We have lost our winning mentality, says marketing professor Stefan Stremersch. In order to change that, he stepped out of his academic comfort zone and wrote the entrepreneurial book Kiezen voor Winst [Choosing profit], an immediate bestseller.
Had you expected it to be so successful?
“It’s written in a popular style and it contains lots of examples. But normally, a book like this only sells a thousand copies over the course of its life cycle. We’ve already reached that number and the book was only published on 23 September. I wrote most of it last summer, over a period of four weeks in Benalmádena, between Málaga and Marbella. That was a really nice creative process. From the heart, emotional. And not so much based on analysis.”
The book focuses on financial profit. Isn’t that a bit shortsighted?
“This isn’t a capitalist book. It’s fine to choose for happiness, sustainability and employee satisfaction. But to be able to fulfil those ambitions, you need to be financially profitable. That’s the attitude that I’m writing about. I don’t believe in the Olympic ideal: it’s not the winning but the taking part that counts. If you want to run a marathon, I feel that you need to set yourself a goal. Obviously not everyone has to run under three hours. But someone who drinks ten beers the night before, thinks ‘I’ll see how it goes’ and then collapses halfway – well, I don’t have much respect for someone like that.
People often ask me: why does an organisation need to make a profit? If we no longer understand that, we have a big problem. Look fifty years ahead. There’s a huge welfare shift towards Asia. If we end up being totally outmaxed in spending power, that will have real consequences for our technological potential and for the quality of our care. I’m appealing for a new wave of ambition. Without that ambition, we are the East Germans of the future.”
Aren’t entrepreneurs always trying to make a profit? What’s going wrong?
“Only half of Dutch companies make a profit. The percentage that makes a substantial profit – say 200 thousand euro a year – is much smaller: ten percent. Circumstances are difficult. You find that people don’t have sufficient skills to make important choices. And that’s necessary when your business is under pressure. Entrepreneurs suffer from tunnel vision, don’t look around them enough and lose confidence in their own ability. I try to provide tools to help them regain that confidence.”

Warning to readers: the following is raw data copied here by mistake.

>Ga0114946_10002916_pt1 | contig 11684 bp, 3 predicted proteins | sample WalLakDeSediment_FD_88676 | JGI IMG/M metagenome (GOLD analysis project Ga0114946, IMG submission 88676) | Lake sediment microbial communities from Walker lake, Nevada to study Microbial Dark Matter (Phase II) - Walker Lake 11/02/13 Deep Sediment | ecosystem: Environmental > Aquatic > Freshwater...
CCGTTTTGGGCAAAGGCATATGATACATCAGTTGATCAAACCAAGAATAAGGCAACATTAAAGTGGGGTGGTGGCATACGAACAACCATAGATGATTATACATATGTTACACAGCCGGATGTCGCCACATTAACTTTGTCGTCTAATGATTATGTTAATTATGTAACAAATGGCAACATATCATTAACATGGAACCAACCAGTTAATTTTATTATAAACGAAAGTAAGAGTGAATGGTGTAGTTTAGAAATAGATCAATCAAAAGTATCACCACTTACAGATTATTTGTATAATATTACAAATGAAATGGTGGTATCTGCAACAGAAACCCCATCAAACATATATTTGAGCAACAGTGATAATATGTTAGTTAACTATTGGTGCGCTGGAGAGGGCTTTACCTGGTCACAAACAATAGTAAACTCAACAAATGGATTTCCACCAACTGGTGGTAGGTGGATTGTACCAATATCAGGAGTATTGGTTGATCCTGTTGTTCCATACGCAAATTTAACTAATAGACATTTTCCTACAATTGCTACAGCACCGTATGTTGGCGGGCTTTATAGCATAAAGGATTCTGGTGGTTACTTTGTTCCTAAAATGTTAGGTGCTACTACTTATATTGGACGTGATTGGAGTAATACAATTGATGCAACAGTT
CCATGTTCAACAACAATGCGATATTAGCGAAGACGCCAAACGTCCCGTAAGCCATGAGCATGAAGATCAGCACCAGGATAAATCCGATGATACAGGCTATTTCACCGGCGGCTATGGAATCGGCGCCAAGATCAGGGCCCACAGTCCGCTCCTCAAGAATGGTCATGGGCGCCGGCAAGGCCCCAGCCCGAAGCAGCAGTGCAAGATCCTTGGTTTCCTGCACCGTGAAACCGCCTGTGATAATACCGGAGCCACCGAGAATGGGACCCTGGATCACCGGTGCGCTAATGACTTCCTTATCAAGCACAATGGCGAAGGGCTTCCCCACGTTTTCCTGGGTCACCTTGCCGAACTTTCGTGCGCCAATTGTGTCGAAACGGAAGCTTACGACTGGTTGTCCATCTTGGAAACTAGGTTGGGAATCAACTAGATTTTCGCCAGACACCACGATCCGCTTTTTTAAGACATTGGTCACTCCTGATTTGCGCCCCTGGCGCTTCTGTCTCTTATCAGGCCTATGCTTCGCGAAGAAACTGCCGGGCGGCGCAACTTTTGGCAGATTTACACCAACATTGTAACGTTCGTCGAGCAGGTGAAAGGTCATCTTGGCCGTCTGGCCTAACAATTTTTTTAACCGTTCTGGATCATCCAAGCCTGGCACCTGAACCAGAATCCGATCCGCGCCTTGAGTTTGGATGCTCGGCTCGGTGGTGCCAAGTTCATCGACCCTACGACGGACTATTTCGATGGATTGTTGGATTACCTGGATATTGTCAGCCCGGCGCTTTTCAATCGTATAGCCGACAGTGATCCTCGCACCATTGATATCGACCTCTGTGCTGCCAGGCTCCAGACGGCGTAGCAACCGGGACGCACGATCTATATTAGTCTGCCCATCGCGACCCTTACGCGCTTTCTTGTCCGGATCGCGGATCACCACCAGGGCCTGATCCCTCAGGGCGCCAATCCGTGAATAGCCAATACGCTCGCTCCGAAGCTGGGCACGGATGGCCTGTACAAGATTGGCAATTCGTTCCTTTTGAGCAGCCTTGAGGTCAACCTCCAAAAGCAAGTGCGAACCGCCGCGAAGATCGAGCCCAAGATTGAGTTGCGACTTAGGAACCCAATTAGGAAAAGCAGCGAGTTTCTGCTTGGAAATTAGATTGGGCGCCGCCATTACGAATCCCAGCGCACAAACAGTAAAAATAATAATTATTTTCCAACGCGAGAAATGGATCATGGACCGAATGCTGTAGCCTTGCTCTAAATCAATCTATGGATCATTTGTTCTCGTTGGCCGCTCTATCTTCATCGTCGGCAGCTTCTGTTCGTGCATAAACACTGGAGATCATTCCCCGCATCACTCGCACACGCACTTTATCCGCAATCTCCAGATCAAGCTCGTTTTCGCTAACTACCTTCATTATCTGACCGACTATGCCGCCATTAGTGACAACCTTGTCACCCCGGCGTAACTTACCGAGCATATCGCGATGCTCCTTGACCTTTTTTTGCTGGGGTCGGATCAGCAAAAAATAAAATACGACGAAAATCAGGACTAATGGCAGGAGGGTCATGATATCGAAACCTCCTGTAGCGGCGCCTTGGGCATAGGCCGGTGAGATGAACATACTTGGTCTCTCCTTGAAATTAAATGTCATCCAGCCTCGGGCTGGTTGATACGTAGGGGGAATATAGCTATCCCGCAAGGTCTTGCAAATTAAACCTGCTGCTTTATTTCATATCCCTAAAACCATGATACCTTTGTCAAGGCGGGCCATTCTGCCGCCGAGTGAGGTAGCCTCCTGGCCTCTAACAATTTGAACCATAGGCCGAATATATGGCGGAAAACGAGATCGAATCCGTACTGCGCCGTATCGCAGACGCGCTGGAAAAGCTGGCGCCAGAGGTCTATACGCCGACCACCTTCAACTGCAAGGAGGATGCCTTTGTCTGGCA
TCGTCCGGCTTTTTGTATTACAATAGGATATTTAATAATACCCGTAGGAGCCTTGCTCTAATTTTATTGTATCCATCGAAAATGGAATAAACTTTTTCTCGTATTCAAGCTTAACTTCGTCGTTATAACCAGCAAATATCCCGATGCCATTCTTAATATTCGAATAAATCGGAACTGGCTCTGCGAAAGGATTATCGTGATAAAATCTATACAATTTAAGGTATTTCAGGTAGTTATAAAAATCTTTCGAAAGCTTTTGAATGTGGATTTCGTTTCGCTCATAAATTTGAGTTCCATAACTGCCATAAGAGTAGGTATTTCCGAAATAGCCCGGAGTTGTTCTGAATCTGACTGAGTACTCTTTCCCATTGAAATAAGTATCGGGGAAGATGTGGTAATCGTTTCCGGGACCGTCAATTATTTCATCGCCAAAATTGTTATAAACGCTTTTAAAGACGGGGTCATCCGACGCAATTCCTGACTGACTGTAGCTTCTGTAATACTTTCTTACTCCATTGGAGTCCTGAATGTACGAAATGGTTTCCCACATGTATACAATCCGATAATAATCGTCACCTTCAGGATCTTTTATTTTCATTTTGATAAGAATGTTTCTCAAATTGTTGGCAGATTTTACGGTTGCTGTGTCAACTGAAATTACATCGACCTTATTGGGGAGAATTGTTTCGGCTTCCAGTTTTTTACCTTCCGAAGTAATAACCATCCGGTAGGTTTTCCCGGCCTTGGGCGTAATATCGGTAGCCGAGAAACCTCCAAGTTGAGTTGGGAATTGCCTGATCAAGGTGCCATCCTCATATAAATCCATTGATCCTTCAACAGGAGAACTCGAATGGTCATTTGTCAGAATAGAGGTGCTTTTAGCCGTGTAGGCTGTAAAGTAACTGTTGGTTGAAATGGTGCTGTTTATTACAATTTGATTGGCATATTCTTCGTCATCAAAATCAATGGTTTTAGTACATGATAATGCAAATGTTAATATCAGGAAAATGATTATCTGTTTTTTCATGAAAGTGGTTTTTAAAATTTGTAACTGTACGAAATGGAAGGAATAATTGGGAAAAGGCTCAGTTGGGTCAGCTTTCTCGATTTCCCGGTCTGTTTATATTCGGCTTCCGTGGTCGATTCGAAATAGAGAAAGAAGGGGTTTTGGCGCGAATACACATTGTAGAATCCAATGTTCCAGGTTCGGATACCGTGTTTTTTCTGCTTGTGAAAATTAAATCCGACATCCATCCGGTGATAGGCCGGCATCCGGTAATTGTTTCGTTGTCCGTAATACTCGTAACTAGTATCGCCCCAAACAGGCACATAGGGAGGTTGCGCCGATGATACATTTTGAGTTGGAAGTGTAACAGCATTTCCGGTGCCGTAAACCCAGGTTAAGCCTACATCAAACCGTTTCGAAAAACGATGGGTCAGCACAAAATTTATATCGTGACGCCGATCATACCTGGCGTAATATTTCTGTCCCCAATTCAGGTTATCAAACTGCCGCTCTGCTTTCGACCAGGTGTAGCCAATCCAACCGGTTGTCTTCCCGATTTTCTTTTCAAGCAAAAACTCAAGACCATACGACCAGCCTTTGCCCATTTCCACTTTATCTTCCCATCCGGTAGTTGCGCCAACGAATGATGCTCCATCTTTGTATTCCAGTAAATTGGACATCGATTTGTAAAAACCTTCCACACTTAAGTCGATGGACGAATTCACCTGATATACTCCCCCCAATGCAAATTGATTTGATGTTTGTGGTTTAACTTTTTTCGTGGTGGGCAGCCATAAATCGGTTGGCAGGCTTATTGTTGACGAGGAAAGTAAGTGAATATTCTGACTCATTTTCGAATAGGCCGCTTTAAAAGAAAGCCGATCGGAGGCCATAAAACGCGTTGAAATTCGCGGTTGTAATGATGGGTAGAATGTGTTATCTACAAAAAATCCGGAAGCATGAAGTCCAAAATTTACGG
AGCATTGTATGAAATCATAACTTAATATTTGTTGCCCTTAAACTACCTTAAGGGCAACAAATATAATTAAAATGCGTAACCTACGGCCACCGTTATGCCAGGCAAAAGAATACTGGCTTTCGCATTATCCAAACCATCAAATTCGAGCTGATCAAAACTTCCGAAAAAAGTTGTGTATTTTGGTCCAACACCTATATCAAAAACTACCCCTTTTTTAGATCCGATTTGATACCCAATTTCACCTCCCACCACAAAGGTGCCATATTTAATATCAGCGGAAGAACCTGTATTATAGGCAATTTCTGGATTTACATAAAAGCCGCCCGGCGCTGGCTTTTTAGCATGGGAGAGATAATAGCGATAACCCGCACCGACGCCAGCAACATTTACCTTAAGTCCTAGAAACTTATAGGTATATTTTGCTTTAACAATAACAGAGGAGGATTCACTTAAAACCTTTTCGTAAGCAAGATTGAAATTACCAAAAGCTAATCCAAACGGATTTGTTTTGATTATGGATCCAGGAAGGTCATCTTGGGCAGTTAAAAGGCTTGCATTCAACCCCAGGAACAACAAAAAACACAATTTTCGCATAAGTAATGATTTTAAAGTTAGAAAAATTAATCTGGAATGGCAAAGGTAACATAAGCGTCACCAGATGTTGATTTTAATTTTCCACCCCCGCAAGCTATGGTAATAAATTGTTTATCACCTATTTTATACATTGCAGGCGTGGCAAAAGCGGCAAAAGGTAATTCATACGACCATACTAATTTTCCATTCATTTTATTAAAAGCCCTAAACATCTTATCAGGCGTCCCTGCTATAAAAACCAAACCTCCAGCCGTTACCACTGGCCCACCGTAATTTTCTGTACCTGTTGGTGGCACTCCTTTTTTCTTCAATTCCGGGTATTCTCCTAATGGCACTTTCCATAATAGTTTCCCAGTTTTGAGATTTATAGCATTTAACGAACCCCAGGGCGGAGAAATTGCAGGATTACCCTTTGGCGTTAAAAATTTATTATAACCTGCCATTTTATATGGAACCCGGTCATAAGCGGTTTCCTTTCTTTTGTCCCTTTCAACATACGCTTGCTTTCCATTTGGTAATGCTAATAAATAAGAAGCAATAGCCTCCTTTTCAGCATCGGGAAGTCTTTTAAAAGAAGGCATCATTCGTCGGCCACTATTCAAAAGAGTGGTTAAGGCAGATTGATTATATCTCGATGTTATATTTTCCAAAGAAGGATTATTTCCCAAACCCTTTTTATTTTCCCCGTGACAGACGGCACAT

You developed a so-called IDC decision model. What do businesses need to do?
“We looked at over three hundred businesses in Belgium and the Netherlands. What was very noticeable was that the businesses which were profitable last year fulfilled three conditions. Inspire: look beyond the walls of your own organisation to the successes of others and learn from them. Diverge: be open to diversity in your own team. And converge: take action. I’ve explained that model in the book.”
Was it your idea to use this cover?
“This was the first suggestion from the publisher. And I liked it.”
So you’re saying: success is a choice. Isn’t that too easy?
“We’ve established a correlation and we see that businesses which don’t work according to the IDC method make significantly less profit. But you’re right; it isn’t a scientifically tested success formula. One of the best known management books ever, In Search of Excellence by Peters and Waterman, was later analysed to see whether the ‘excellent companies’ they’d identified were still performing better than average companies a couple of years later. That wasn’t the case. My method isn’t a miracle pill that will transform a company verging on bankruptcy into a market leader. But it helps you think about what you’re doing as a company.”
What do colleagues feel about you having written this book?
“Erasmus University doesn’t officially honour this kind of work, unlike publications in a top journal. Some people don’t see the point of it or even look down on it. You often find that the discussions in the international academic world – insofar as it is relevant and that’s sometimes debatable – are far ahead of the practice. And yet it’s important to combine the two. By writing a book or doing some consultancy work. Fortunately much more attention is being devoted to that now, particularly in the Economics faculty. And it works both ways. The practice learns from me and I learn from practice. Writing this book gave me lots of new insights and ideas for a new academic project.”
Stefan Stremersch (1972) is professor of Marketing at Erasmus School of Economics and the IESE Business School (Spain). In his book Kiezen voor Winst, he wants to help organisations make strategic choices. An English version will be published in December 2016.